Garnet Apple Award: Shanna Williams
Biomedical sciences professor never asks more of students than they’re capable of giving
By Chris Horn, email@example.com, 803-777-3687
Clinical assistant professor, biomedical sciences
School of Medicine Greenville
Ph.D., anthropology, University of Florida, 2008
2021 Garnet Apple Teaching Award
Joined UofSC faculty: 2012
I think of myself as a ringmaster, introducing students into this sort of circus of medical school. I'm at the front of the stage and I'm helping guide them through this often-scary overwhelming experience, but I'm also trying to instill in them a sense of confidence that I'm never going to ask more of them than I know they're capable of giving. I set the stage very quickly in the very first lecture — “Here are my expectations in terms of how you conduct yourself, how you approach this material.” I want them to understand that it should be fun, but this is not fun and games — we're here to do a job. I'm going to try to make it as accessible to you as possible, but this is where we need to go. This is where the finish line is, and I want you to cross it.
The most impactful teacher that I had was one of the instructors who taught gross anatomy [at the University of Florida]. He would pepper in his presentations all of these fun stories about things that he had done when he was when in his 20s, how he had traveled the world. And then he would shift back to the teaching. It was almost like a little break for you to catch your breath, hear the fun story, and then jump back into the content. He was really clear in terms of what was important and what was not, so you weren't confused as to what was being asked of you. And then when you kind of started feeling a little tense at the sheer volume of information, he’d stop and tell another story. That learning experience and the fact that it was in gross anatomy, which was one of the most life-changing classes I ever took, is what really inspired me to go into teaching and inspired me to take pieces of that and try to incorporate it into my own teaching.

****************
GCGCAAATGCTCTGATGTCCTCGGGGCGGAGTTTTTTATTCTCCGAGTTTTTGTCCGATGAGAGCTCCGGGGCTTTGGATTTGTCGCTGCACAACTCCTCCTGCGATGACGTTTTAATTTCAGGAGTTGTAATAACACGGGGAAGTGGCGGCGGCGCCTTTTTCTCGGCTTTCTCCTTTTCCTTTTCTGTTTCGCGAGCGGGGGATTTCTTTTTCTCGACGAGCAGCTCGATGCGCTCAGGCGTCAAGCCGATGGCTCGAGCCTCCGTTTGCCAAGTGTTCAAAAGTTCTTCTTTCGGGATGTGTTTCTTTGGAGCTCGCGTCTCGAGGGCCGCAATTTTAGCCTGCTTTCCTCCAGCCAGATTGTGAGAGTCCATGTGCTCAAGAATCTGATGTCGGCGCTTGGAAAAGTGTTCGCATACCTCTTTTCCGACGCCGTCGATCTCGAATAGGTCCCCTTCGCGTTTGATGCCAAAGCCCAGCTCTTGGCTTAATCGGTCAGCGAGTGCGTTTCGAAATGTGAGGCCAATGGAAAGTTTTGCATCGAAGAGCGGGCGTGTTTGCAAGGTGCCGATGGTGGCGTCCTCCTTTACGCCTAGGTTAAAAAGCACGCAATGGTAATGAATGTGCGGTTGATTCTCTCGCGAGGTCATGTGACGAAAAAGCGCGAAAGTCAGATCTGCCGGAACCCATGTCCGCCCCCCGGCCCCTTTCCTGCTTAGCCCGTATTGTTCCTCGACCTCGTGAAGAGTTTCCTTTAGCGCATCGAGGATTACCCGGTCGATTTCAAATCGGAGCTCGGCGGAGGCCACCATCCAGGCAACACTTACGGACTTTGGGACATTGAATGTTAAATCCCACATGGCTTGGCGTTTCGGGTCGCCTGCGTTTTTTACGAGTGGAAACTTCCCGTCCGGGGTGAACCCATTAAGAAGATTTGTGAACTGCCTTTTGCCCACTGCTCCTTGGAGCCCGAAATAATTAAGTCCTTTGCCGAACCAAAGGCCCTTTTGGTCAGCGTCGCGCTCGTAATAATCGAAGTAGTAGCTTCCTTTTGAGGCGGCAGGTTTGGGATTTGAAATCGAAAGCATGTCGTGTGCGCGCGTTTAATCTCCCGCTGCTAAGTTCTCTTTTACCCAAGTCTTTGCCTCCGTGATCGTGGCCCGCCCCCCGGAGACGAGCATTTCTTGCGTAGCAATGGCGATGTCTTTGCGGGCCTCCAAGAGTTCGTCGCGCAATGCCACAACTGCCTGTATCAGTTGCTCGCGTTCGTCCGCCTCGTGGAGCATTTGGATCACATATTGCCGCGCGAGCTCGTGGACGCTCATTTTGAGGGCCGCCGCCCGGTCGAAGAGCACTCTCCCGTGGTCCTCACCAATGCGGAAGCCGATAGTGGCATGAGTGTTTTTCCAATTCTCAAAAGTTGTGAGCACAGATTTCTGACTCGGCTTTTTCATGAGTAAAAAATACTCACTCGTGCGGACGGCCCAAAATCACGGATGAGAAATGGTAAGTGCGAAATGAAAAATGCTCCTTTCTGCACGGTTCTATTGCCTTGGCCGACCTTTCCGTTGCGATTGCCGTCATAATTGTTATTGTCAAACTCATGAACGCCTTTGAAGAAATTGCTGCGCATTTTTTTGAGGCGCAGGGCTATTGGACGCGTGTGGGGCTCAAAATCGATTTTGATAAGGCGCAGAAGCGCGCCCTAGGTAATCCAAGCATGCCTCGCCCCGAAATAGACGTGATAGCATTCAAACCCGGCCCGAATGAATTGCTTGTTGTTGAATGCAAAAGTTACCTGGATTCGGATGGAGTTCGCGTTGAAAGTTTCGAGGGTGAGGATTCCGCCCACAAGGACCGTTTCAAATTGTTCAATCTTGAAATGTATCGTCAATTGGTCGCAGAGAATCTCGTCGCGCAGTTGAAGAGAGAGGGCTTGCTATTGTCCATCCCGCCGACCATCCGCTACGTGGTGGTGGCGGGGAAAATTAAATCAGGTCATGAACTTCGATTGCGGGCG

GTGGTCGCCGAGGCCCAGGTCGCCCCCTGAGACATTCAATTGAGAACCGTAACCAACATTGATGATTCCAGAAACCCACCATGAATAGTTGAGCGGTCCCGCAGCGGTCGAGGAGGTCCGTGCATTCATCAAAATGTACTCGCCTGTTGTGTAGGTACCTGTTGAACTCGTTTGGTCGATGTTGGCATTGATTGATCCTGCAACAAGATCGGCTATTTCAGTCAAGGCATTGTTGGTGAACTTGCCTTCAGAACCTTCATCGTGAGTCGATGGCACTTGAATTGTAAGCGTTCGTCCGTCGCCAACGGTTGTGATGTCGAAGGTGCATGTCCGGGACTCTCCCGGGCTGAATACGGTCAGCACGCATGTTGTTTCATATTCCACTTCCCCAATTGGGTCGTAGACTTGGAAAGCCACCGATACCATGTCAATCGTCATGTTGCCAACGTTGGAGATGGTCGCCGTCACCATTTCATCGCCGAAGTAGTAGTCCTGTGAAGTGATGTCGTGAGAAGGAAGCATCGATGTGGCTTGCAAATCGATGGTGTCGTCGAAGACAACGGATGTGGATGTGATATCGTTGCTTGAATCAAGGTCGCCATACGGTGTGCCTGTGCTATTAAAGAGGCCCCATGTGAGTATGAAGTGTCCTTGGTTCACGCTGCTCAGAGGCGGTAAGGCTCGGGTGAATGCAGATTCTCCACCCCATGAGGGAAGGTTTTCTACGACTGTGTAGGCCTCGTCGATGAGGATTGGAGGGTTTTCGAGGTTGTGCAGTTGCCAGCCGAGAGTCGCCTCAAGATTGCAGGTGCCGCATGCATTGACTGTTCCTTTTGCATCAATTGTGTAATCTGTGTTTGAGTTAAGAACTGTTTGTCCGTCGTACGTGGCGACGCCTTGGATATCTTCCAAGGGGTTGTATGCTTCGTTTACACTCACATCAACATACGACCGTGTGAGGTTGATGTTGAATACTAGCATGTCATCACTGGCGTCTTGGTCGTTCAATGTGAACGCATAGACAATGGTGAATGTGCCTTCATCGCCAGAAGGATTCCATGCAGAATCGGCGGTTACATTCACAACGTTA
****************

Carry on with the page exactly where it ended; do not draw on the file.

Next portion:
As a brand-new instructor you're going to say something wrong and that's OK. You're not going to be an expert initially, but you're going to get better every year. Give yourself some grace in mastering that learning curve because it's OK to be wrong — we're all going to be wrong. That doesn't mean that you've lost your legitimacy with the students as long as you go and clean it up and don't hide behind a mistake.
I had a third-year student stop by my office, and he was bragging about how he had gotten an answer right during a surgical procedure. The surgeon had asked a question about a particular anatomical structure, and he had first asked one of the residents and the resident didn't know the answer. My M3 student knew the answer because of something that I had said two years earlier in my course. What I taught him in his first year of medical school was a clinical application of a basic anatomy concept, and that’s important to me because sometimes students don't see that connection. For him to remember that detail two years later, that's a job well done in my mind.
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